A couple of months ago, I caught up with my friend Bassam Haddad, Director of Middle East Studies at George Mason and a co-founder and editor of Jadaliyya, and interviewed him for Guernica Magazine. The introduction is below, followed by a link to the main body of the piece.
Also, here’s a crowdsourcing challenge to the Lebanese expatriate readers: I’m going to be in Cambridge, MA this weekend, giving a talk to the annual convention of the Lebanese Collegiate Network. My brief is to give advice to students and young professionals who want to “further develop their understanding of life and society in Lebanon,” and to “enrich their connection to Lebanon” through their studies and work in the US. If you have an opinion on this topic, post it below. How many of you return regularly to Lebanon? How often do you go? Are you involved in any cultural, humanitarian, or political organizations? How do you stay in touch with the day-to-day, if at all?
In the fall of 2010, I was crossing a crowded hotel lobby at the Middle East Studies Association convention in San Diego when a friend introduced me to the writer, editor, and scholar Bassam Haddad. “Bassam is starting a website,” she said. “You should know each other.” He slipped me a business card with the word Jadaliyya (Arabic for “dialectic”) on it. “There isn’t much online yet,” Haddad explained. “We just launched.”
A few weeks later, Mohamed Bouazizi lit himself on fire in the Tunisian town of Sidi Bouzid, setting off a mind-bending chain of uprisings from Libya to Yemen. In the four years since, dictators have fallen, elections have been held, constitutions drafted, political parties established and banned, and presidents elected and jailed, as millions have protested and millions more have become refugees of civil conflicts. Meanwhile, Jadaliyya—which Haddad co-founded and co-edits with several other writers—has emerged as one of the most widely read sources of commentary on the politics, literature, history, and culture of the Middle East. More specialized than a mainstream periodical but more nimbly attuned than an academic journal to the evolving microclimates of expertise on the Middle East, Jadaliyya now reaches nearly two million readers each week, and is run by a growing network of volunteers around the world. Together they commission and publish a couple hundred articles every month—opinion and analysis, poetry, criticism, news roundups, book reviews, conference reports—in four languages: English, Arabic, Turkish, and French.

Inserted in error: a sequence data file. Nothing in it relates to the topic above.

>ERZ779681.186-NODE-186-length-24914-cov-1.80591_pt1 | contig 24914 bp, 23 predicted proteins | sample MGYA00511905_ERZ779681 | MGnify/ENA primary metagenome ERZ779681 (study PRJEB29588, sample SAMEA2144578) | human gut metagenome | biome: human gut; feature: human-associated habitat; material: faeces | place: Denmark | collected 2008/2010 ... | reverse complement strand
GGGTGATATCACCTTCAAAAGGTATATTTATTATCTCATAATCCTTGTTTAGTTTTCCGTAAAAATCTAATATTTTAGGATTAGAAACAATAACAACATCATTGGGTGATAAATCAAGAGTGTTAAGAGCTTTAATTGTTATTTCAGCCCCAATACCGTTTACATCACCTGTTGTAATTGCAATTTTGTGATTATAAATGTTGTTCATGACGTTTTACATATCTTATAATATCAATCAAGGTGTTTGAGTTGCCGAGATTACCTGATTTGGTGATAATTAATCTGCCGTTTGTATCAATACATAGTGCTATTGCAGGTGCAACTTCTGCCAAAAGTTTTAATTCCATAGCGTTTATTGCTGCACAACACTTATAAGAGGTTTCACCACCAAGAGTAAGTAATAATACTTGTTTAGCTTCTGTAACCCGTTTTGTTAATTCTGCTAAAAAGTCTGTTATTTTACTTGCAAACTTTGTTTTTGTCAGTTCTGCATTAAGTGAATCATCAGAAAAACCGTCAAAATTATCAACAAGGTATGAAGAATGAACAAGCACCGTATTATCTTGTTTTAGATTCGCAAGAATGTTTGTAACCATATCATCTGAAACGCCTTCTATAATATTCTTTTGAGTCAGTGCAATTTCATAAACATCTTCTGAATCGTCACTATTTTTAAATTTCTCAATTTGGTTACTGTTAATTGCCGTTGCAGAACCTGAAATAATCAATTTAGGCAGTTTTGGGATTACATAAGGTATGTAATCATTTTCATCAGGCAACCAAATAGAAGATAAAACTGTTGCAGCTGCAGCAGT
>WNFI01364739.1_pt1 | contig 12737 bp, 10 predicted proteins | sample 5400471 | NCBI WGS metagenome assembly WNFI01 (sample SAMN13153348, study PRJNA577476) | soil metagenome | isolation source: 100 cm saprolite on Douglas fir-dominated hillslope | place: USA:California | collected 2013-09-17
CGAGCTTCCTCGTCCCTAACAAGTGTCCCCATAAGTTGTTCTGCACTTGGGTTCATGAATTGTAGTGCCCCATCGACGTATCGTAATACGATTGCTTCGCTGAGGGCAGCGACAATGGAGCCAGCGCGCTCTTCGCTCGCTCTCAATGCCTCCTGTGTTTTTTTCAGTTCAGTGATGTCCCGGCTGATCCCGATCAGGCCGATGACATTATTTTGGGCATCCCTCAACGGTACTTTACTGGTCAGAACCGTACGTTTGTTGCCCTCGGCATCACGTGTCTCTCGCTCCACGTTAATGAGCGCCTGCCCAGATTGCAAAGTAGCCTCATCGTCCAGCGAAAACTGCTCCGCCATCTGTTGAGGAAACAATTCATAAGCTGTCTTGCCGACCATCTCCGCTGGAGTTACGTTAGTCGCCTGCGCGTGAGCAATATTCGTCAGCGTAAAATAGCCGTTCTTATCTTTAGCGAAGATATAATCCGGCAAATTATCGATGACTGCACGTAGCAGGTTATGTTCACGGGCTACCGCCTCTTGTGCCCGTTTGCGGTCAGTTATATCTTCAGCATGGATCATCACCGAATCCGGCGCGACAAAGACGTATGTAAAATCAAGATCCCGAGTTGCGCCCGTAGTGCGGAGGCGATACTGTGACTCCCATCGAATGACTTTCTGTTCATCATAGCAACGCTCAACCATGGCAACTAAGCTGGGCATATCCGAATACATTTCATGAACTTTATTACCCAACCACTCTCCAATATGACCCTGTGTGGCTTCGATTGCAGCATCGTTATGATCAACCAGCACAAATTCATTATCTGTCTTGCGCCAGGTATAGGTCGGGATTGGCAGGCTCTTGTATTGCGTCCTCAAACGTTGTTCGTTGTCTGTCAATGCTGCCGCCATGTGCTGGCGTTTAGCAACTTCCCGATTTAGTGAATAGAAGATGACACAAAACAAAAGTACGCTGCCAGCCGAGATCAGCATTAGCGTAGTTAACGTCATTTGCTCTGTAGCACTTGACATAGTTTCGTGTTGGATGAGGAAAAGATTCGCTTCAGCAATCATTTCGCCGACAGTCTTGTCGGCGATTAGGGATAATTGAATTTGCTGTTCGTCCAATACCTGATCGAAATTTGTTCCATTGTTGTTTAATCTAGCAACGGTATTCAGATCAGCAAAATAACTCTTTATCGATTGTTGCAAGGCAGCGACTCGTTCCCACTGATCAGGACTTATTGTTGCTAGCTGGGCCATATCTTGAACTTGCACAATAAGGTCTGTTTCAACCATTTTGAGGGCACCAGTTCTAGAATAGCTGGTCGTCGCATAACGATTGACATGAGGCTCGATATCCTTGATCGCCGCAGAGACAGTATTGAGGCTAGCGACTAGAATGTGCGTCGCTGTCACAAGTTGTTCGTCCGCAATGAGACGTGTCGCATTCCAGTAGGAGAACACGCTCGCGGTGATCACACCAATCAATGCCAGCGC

In the context of contemporary debates over the irrelevance of the academy, the corporatization of higher education, the end of scholarly publishing, and the disruption of old media by new media, Jadaliyya seems to be portentous of something. Is this the perfect marriage of informed scholarship and public engagement, or is it just a larger bubble of academics speaking to each other and few others? In our many conversations, Haddad has appeared allergic to both the trivialization of the region’s complexities by the mainstream media and the obscurantism of much academic writing. “We are trying to publish the most interesting work,” he told me over coffee in Beirut a couple years ago, adding, “but we don’t need every last footnote.” (keep reading)